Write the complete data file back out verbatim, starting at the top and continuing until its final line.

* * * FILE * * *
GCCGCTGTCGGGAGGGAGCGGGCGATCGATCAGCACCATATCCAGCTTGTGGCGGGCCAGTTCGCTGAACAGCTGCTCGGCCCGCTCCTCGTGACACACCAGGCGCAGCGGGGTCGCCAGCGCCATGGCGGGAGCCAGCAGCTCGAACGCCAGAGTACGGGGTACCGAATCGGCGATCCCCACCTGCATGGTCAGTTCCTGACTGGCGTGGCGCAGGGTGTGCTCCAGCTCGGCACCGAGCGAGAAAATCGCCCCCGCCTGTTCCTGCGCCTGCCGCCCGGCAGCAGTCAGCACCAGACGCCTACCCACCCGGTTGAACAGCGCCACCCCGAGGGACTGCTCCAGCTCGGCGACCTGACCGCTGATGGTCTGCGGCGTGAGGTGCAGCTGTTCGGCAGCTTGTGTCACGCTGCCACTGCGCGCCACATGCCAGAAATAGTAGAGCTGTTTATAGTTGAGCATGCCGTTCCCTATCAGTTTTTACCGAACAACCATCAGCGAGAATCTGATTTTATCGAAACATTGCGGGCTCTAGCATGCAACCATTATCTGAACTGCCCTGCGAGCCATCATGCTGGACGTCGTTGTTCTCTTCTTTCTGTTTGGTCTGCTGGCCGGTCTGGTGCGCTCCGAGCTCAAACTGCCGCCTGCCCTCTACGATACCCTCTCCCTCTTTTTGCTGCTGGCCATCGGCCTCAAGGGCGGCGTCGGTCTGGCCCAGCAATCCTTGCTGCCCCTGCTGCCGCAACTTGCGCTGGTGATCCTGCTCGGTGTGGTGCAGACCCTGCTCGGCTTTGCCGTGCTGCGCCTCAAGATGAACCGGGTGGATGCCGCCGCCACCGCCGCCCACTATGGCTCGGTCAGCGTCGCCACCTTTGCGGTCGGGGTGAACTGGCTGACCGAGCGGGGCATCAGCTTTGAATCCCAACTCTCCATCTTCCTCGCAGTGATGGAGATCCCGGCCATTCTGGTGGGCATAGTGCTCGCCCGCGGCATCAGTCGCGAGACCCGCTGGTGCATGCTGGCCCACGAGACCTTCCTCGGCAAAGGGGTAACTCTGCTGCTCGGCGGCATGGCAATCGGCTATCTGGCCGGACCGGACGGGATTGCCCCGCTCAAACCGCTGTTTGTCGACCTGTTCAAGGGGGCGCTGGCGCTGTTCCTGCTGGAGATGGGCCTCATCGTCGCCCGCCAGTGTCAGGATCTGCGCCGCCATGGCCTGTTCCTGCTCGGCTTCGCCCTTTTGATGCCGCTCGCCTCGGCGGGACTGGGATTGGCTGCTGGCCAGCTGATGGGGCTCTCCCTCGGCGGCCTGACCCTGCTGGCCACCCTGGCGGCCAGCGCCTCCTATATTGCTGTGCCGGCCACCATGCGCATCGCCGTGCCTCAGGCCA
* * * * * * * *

GCCGCTGTCGGGAGGGAGCGGGCGATCGATCAGCACCATATCCAGCTTGTGGCGGGCCAGTTCGCTGAACAGCTGCTCGGCCCGCTCCTCGTGACACACCAGGCGCAGCGGGGTCGCCAGCGCCATGGCGGGAGCCAGCAGCTCGAACGCCAGAGTACGGGGTACCGAATCGGCGATCCCCACCTGCATGGTCAGTTCCTGACTGGCGTGGCGCAGGGTGTGCTCCAGCTCGGCACCGAGCGAGAAAATCGCCCCCGCCTGTTCCTGCGCCTGCCGCCCGGCAGCAGTCAGCACCAGACGCCTACCCACCCGGTTGAACAGCGCCACCCCGAGGGACTGCTCCAGCTCGGCGACCTGACCGCTGATGGTCTGCGGCGTGAGGTGCAGCTGTTCGGCAGCTTGTGTCACGCTGCCACTGCGCGCCACATGCCAGAAATAGTAGAGCTGTTTATAGTTGAGCATGCCGTTCCCTATCAGTTTTTACCGAACAACCATCAGCGAGAATCTGATTTTATCGAAACATTGCGGGCTCTAGCATGCAACCATTATCTGAACTGCCCTGCGAGCCATCATGCTGGACGTCGTTGTTCTCTTCTTTCTGTTTGGTCTGCTGGCCGGTCTGGTGCGCTCCGAGCTCAAACTGCCGCCTGCCCTCTACGATACCCTCTCCCTCTTTTTGCTGCTGGCCATCGGCCTCAAGGGCGGCGTCGGTCTGGCCCAGCAATCCTTGCTGCCCCTGCTGCCGCAACTTGCGCTGGTGATCCTGCTCGGTGTGGTGCAGACCCTGCTCGGCTTTGCCGTGCTGCGCCTCAAGATGAACCGGGTGGATGCCGCCGCCACCGCCGCCCACTATGGCTCGGTCAGCGTCGCCACCTTTGCGGTCGGGGTGAACTGGCTGACCGAGCGGGGCATCAGCTTTGAATCCCAACTCTCCATCTTCCTCGCAGTGATGGAGATCCCGGCCATTCTGGTGGGCATAGTGCTCGCCCGCGGCATCAGTCGCGAGACCCGCTGGTGCATGCTGGCCCACGAGACCTTCCTCGGCAAAGGGGTAACTCTGCTGCTCGGCGGCATGGCAATCGGCTATCTGGCCGGACCGGACGGGATTGCCCCGCTCAAACCGCTGTTTGTCGACCTGTTCAAGGGGGCGCTGGCGCTGTTCCTGCTGGAGATGGGCCTCATCGTCGCCCGCCAGTGTCAGGATCTGCGCCGCCATGGCCTGTTCCTGCTCGGCTTCGCCCTTTTGATGCCGCTCGCCTCGGCGGGACTGGGATTGGCTGCTGGCCAGCTGATGGGGCTCTCCCTCGGCGGCCTGACCCTGCTGGCCACCCTGGCGGCCAGCGCCTCCTATATTGCTGTGCCGGCCACCATGCGCATCGCCGTGCCTCAGGCCA